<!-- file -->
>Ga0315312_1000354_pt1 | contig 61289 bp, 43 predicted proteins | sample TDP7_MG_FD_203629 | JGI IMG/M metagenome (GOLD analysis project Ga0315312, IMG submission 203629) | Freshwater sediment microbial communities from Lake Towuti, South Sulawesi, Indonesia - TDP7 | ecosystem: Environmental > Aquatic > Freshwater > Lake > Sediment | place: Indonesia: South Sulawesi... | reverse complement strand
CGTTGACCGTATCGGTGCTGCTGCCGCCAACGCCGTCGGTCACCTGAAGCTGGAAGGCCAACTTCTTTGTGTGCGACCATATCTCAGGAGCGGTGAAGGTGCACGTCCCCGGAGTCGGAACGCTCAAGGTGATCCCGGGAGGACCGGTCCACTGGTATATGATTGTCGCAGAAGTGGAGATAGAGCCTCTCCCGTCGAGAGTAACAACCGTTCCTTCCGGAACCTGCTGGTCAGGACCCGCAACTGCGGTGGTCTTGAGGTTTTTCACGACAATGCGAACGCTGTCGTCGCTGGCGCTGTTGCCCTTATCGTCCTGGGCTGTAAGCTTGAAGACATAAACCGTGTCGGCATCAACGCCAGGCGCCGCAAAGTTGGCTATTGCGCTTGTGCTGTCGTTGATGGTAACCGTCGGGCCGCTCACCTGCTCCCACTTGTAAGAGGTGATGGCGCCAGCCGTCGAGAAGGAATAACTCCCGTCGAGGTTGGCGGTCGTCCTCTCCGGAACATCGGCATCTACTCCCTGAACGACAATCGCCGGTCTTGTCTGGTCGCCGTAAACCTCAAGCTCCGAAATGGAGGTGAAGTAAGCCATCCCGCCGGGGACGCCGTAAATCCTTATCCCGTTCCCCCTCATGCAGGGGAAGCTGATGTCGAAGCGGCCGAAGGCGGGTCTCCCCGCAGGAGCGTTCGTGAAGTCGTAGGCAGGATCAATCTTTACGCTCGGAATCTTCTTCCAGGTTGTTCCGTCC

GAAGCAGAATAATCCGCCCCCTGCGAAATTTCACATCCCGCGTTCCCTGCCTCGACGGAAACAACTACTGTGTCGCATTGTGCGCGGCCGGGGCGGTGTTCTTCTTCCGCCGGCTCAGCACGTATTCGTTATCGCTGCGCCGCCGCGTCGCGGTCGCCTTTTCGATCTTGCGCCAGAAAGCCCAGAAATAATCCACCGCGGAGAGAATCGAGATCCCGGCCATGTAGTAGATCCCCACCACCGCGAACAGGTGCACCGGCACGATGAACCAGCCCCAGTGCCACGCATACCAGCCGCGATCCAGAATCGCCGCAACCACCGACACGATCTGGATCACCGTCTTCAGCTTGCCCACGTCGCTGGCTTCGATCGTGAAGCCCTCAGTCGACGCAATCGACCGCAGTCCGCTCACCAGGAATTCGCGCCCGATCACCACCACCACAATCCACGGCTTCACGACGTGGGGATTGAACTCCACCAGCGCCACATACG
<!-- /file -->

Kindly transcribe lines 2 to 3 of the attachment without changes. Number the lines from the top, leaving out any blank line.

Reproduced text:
CGTTGACCGTATCGGTGCTGCTGCCGCCAACGCCGTCGGTCACCTGAAGCTGGAAGGCCAACTTCTTTGTGTGCGACCATATCTCAGGAGCGGTGAAGGTGCACGTCCCCGGAGTCGGAACGCTCAAGGTGATCCCGGGAGGACCGGTCCACTGGTATATGATTGTCGCAGAAGTGGAGATAGAGCCTCTCCCGTCGAGAGTAACAACCGTTCCTTCCGGAACCTGCTGGTCAGGACCCGCAACTGCGGTGGTCTTGAGGTTTTTCACGACAATGCGAACGCTGTCGTCGCTGGCGCTGTTGCCCTTATCGTCCTGGGCTGTAAGCTTGAAGACATAAACCGTGTCGGCATCAACGCCAGGCGCCGCAAAGTTGGCTATTGCGCTTGTGCTGTCGTTGATGGTAACCGTCGGGCCGCTCACCTGCTCCCACTTGTAAGAGGTGATGGCGCCAGCCGTCGAGAAGGAATAACTCCCGTCGAGGTTGGCGGTCGTCCTCTCCGGAACATCGGCATCTACTCCCTGAACGACAATCGCCGGTCTTGTCTGGTCGCCGTAAACCTCAAGCTCCGAAATGGAGGTGAAGTAAGCCATCCCGCCGGGGACGCCGTAAATCCTTATCCCGTTCCCCCTCATGCAGGGGAAGCTGATGTCGAAGCGGCCGAAGGCGGGTCTCCCCGCAGGAGCGTTCGTGAAGTCGTAGGCAGGATCAATCTTTACGCTCGGAATCTTCTTCCAGGTTGTTCCGTCC

GAAGCAGAATAATCCGCCCCCTGCGAAATTTCACATCCCGCGTTCCCTGCCTCGACGGAAACAACTACTGTGTCGCATTGTGCGCGGCCGGGGCGGTGTTCTTCTTCCGCCGGCTCAGCACGTATTCGTTATCGCTGCGCCGCCGCGTCGCGGTCGCCTTTTCGATCTTGCGCCAGAAAGCCCAGAAATAATCCACCGCGGAGAGAATCGAGATCCCGGCCATGTAGTAGATCCCCACCACCGCGAACAGGTGCACCGGCACGATGAACCAGCCCCAGTGCCACGCATACCAGCCGCGATCCAGAATCGCCGCAACCACCGACACGATCTGGATCACCGTCTTCAGCTTGCCCACGTCGCTGGCTTCGATCGTGAAGCCCTCAGTCGACGCAATCGACCGCAGTCCGCTCACCAGGAATTCGCGCCCGATCACCACCACCACAATCCACGGCTTCACGACGTGGGGATTGAACTCCACCAGCGCCACATACG